Mother’s Day

My mom was born in Andrews, SC in 1925.  Some of her first memories were of the depression-era rural south.  That experience had a lot to do with the way she felt about money, politics, and just about everything else.  She drilled into my head that saving money was important, that debt was bad, and that you never knew what was around the corner.  As I get older, I am constantly reminded of how much of her values I absorbed- even as I tried to ignore them.  In turn, a lot of her values are being drilled into my kids’ heads.  I hope they are absorbing them- even as they seem to ignore them.

My dad died when I was 8 and my mom was 43.  My sister was in college by then, so for most of my formative years it was just me and mom.  We fought like cats and dogs at times, and we had great fun other times.  She insisted that I do my best and accepted nothing less.  It often made me mad, but it also made me who I am.

Many of my best memories of my mom involve playing cards and board games.  We played Hearts, Spades, Spite and Malice (which we called Spike Malice), Risk, Rummikub, Trivial Pursuit, Scrabble.  You name it.  The family games we now sometimes have after dinner are another remnant of my mom.

She cooked the best chicken livers and made the best biscuits in the world.  She was a great tennis player.  She loved Bjorn Borg and disliked John McEnroe.  She was a huge Wake Forest fan, and we would talk on the phone after every big game.  Like the time Randolph Childress single handedly won the ACC Tournament.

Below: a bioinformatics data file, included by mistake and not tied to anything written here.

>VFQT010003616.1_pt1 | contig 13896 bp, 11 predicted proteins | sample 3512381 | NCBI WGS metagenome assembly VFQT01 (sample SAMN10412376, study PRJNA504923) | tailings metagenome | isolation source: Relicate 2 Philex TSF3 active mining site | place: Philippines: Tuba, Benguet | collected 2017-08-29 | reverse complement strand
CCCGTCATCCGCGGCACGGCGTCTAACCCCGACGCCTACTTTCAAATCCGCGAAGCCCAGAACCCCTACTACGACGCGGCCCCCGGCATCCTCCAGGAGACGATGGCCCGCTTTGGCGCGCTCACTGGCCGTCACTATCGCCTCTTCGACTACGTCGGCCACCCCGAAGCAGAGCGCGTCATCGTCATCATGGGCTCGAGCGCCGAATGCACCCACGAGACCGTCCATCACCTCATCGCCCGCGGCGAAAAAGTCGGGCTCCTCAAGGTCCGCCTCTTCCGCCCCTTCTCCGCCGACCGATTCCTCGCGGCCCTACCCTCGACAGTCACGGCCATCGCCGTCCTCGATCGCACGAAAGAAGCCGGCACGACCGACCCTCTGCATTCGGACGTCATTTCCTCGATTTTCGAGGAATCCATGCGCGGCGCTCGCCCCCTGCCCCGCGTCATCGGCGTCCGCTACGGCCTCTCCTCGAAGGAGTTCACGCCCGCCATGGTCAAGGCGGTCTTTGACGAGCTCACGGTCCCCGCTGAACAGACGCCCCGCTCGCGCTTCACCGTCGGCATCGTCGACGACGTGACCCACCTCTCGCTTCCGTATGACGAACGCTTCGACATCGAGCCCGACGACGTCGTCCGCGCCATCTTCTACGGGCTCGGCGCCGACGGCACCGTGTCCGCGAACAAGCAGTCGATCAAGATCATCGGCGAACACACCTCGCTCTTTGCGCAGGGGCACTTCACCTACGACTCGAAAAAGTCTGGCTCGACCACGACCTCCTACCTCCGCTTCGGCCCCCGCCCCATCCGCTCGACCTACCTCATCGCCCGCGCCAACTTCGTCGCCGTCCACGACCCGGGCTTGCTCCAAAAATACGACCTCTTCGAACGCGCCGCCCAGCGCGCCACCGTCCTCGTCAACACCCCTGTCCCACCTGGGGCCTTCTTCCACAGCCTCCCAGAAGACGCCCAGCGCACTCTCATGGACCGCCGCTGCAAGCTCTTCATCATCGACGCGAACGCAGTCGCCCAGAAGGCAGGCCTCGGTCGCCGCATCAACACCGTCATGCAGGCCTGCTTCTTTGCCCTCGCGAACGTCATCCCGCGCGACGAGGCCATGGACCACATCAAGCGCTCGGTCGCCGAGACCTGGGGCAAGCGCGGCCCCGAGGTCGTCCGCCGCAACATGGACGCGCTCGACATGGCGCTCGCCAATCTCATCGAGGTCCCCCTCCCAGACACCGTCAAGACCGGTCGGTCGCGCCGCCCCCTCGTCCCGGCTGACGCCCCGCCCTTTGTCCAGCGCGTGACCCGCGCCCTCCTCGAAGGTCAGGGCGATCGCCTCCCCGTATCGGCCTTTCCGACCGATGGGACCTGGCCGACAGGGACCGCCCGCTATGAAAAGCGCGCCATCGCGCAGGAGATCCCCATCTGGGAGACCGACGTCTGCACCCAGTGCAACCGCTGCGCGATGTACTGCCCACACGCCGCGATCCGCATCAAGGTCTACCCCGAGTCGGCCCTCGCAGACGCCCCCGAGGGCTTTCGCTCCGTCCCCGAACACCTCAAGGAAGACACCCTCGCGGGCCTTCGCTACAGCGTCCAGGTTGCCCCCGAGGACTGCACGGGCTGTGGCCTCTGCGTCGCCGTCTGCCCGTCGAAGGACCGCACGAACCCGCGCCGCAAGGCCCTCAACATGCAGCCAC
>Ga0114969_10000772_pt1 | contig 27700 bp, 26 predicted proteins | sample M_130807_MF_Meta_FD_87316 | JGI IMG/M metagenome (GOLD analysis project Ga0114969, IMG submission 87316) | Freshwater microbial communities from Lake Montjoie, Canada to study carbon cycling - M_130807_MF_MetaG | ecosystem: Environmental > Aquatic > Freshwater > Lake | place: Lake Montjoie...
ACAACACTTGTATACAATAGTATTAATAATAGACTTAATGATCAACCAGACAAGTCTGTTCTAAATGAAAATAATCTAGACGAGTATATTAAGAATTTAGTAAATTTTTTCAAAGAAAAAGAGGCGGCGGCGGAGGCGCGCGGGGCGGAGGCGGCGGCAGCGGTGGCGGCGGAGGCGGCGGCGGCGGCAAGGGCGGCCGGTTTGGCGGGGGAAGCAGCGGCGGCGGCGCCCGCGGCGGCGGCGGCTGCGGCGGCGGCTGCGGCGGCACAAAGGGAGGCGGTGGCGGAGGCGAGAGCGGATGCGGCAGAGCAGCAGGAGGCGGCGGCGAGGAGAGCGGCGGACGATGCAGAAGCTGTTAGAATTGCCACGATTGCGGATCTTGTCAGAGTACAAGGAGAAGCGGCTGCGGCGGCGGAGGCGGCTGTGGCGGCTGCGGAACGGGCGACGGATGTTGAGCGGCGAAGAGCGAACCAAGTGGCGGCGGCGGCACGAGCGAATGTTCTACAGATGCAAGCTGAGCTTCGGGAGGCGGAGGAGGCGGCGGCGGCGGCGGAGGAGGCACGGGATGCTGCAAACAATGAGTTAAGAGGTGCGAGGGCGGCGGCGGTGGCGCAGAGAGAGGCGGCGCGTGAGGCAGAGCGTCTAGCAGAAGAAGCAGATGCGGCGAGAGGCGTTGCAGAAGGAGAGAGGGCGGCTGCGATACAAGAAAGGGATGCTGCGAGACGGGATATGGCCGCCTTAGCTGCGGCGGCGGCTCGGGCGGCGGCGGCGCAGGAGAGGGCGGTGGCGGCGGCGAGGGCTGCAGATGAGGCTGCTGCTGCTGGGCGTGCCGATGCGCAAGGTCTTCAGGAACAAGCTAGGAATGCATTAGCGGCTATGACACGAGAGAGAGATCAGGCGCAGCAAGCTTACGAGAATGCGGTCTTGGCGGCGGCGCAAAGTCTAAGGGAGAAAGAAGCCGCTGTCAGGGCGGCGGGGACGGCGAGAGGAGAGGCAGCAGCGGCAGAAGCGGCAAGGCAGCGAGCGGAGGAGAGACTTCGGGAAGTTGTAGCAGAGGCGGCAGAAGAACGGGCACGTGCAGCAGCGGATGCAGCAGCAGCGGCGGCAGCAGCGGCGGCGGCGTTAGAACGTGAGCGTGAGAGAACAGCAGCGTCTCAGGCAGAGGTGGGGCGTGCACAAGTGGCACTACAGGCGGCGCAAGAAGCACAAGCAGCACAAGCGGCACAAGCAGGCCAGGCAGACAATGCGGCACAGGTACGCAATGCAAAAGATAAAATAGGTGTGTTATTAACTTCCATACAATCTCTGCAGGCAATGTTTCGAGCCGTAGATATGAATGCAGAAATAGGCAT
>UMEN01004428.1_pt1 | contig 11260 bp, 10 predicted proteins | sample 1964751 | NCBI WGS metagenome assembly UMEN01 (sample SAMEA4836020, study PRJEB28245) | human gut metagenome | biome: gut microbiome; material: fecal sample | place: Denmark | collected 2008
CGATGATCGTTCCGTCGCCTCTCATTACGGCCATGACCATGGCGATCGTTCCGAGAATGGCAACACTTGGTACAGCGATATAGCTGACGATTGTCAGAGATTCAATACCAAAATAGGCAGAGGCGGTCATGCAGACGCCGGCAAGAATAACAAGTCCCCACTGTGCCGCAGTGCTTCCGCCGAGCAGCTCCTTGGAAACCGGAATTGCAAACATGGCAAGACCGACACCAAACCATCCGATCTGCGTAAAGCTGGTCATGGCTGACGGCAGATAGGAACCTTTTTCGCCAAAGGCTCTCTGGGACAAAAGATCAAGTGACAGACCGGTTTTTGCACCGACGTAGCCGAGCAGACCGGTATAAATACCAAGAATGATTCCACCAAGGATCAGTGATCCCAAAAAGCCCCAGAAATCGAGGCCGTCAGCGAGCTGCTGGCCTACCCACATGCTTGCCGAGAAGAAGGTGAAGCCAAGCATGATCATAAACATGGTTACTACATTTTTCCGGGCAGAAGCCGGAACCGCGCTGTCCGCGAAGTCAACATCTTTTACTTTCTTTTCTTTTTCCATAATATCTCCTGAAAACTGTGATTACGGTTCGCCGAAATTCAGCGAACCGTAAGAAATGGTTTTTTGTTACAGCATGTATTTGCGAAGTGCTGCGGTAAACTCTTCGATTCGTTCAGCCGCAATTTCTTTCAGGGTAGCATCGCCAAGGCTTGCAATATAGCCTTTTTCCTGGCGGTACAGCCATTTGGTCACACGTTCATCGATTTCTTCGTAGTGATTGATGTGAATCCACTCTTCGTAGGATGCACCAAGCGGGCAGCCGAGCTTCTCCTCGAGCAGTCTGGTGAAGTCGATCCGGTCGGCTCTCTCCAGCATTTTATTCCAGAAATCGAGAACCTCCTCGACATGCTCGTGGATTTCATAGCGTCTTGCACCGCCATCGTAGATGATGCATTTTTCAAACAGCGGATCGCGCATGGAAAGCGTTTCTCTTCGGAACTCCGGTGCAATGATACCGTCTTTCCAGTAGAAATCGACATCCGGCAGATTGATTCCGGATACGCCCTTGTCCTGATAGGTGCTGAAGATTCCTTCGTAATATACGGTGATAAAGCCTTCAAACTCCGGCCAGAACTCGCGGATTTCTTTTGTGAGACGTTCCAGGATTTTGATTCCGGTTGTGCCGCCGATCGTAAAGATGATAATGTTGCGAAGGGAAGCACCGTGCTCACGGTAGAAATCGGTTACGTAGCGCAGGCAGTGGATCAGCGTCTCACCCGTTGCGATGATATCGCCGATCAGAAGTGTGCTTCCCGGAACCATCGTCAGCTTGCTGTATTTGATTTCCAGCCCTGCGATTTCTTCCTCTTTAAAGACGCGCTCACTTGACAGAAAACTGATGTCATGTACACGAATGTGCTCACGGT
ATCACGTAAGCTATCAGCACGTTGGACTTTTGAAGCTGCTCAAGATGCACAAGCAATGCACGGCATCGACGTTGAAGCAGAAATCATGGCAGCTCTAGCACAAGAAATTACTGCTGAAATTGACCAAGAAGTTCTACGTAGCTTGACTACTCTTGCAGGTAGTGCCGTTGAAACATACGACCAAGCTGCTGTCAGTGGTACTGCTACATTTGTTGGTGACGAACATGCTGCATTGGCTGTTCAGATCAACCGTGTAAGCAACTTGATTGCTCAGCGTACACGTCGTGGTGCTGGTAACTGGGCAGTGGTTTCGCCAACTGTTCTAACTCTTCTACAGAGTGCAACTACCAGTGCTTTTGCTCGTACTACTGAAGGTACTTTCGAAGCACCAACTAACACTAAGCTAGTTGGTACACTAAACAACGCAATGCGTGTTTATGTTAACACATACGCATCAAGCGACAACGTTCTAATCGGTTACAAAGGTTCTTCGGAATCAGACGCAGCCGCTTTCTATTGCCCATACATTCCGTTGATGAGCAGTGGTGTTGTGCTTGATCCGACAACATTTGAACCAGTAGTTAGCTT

But she loved her cigarettes.

Mom died of cancer 5 days before Cassidy (my oldest) was born.  I wrote a short story about it.  Part of the reason Cassidy and I are such soulmates is that she pulled me out of that darkness and healed me.

After Cassidy was born, I went back home to clean out Mom’s house- the house where I grew up.  I wrote this song on her back porch after the movers left.

I don’t think about mom every day anymore.  I wish I did.  But I’m thinking about her on this Mother’s Day.  I wish she could know her grandkids.  I wish they could know her.

Maybe they do a little.  Because they know me.

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